John Boudreau ’14, a history major, never expected to be an expert on art history. However, working as a communications intern at the Sterling and Francine Clark Art Institute this summer has provided him a detailed knowledge of painters such as Winslow Homer. Boudreau has also been able to develop his writing skills and gain experience toward possible careers in curatorial work or journalism. His internship is supported by the Richard and Patsy Couper fund.
Since 1955, the Clark has provided the community of Williamstown, Mass., with an impressive collection of art. Along with other art museums in the area, it has helped to establish the Berkshires as a center of cultural activity. Boudreau explained that he was drawn to the Clark for similar reasons to why he chose Hamilton, stating, “What I like about the Clark is that it’s sort of the Hamilton of museums. It’s relatively small . . . but for its size it offers a really great service to the community.”
Boudreau found the Career Center and Hamilton faculty extremely helpful in arranging his internship. “Heather Wixson was so great in helping me identify what I wanted to get out of this summer,” he noted. Boudreau also turned to Christian Goodwillie at Hamilton’s Burke Library Special Collections, where he works during the semester. Goodwillie, who used to work with Boudreau’s supervisor at the Clark, helped him to secure a connection and subsequently the internship.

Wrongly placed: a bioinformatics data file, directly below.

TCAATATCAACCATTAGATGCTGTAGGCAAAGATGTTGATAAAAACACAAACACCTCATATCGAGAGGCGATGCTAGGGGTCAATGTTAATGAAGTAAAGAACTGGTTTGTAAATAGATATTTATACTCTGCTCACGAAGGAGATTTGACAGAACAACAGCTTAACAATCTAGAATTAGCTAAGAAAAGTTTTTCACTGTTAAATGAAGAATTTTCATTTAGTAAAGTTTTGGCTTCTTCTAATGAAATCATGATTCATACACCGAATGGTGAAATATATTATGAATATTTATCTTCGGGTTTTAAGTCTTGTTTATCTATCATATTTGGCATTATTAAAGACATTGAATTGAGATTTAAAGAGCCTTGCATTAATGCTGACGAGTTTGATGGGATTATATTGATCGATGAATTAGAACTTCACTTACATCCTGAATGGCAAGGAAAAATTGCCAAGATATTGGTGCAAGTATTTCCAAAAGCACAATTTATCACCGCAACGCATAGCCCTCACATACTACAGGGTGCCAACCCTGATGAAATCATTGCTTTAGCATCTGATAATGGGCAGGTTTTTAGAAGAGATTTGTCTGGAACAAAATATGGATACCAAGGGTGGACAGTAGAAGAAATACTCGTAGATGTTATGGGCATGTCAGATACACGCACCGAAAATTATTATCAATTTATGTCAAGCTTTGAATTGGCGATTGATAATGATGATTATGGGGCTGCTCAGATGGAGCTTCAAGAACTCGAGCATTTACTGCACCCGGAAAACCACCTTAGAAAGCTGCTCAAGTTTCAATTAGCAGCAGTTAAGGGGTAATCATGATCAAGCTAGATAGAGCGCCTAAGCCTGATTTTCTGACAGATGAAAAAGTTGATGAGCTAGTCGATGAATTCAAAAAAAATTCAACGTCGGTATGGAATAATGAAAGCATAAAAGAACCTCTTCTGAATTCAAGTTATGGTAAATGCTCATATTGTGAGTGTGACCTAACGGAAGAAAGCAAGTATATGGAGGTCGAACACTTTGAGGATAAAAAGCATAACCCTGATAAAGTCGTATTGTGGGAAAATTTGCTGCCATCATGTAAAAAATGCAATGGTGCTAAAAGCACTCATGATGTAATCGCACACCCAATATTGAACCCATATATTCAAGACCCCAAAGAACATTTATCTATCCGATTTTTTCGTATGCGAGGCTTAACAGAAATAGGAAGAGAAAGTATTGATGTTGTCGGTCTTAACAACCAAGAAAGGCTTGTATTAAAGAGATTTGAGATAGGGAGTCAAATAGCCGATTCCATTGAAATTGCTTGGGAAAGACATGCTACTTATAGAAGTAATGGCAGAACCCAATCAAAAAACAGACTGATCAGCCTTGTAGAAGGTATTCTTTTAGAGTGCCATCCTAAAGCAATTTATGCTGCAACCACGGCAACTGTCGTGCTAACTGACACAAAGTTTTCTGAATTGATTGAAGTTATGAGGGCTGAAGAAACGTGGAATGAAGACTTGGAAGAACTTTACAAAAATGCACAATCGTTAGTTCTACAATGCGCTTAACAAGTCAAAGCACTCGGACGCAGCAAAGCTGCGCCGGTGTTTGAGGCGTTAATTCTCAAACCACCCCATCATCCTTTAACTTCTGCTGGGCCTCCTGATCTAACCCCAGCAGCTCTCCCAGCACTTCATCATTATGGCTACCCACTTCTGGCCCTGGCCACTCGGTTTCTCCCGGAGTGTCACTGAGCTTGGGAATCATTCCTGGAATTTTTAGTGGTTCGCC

As a communications intern, Boudreau spends the bulk of his time writing press releases for the Clark. He covers scholarly lectures, special events, concerts, films and other happenings at the museum. He remarked, “It’s been really good for my writing. It refines and cuts all the fat out of my prose.” Boudreau has also been attending local community outreach events, such as baseball games or art programs, to promote the Clark.
Boudreau’s other large project is writing for the Clark’s blog. He feared that with the advent of sleeker platforms such as tumblr and twitter, blogging might be “going the way of the dodo” and so is making efforts to reinvigorate the museum’s blog. His entries primarily center around the Clark’s current exhibit on Winslow Homer, the famed 19th century painter and printmaker. Through the blog, Boudreau hopes to add an additional dimension to the museum’s exhibit. He explained, “What I’m trying to do is give a little background about the paintings and other works in the show and tell some stories that otherwise wouldn’t be told.”
As part of his efforts, Boudreau has been working on a series called “Your Favorite Homer,” in which he asks different museum employees to discuss their favorite pieces of art. He’s found that many people around the museum, not only the curators, are very knowledgeable about art. For example he spoke with Geoffrey Hedden, a shipping and receiving clerk at the Clark, who commented extensively on Homer’s use of color and line in his representations of water.
“We often say that art is for everyone,” Boudreau mused. “However, frequently the people who talk about art are the people who have degrees and are supposed to talk about art, and I think it’s cool to get a less scholarly perspective.” After spending so much time writing for the museum this summer, Boudreau is adding his own voice to the public discussion on works of art.
Boudreau is a graduate of Ballston Lake Senior High School in Burnt Hills, New York.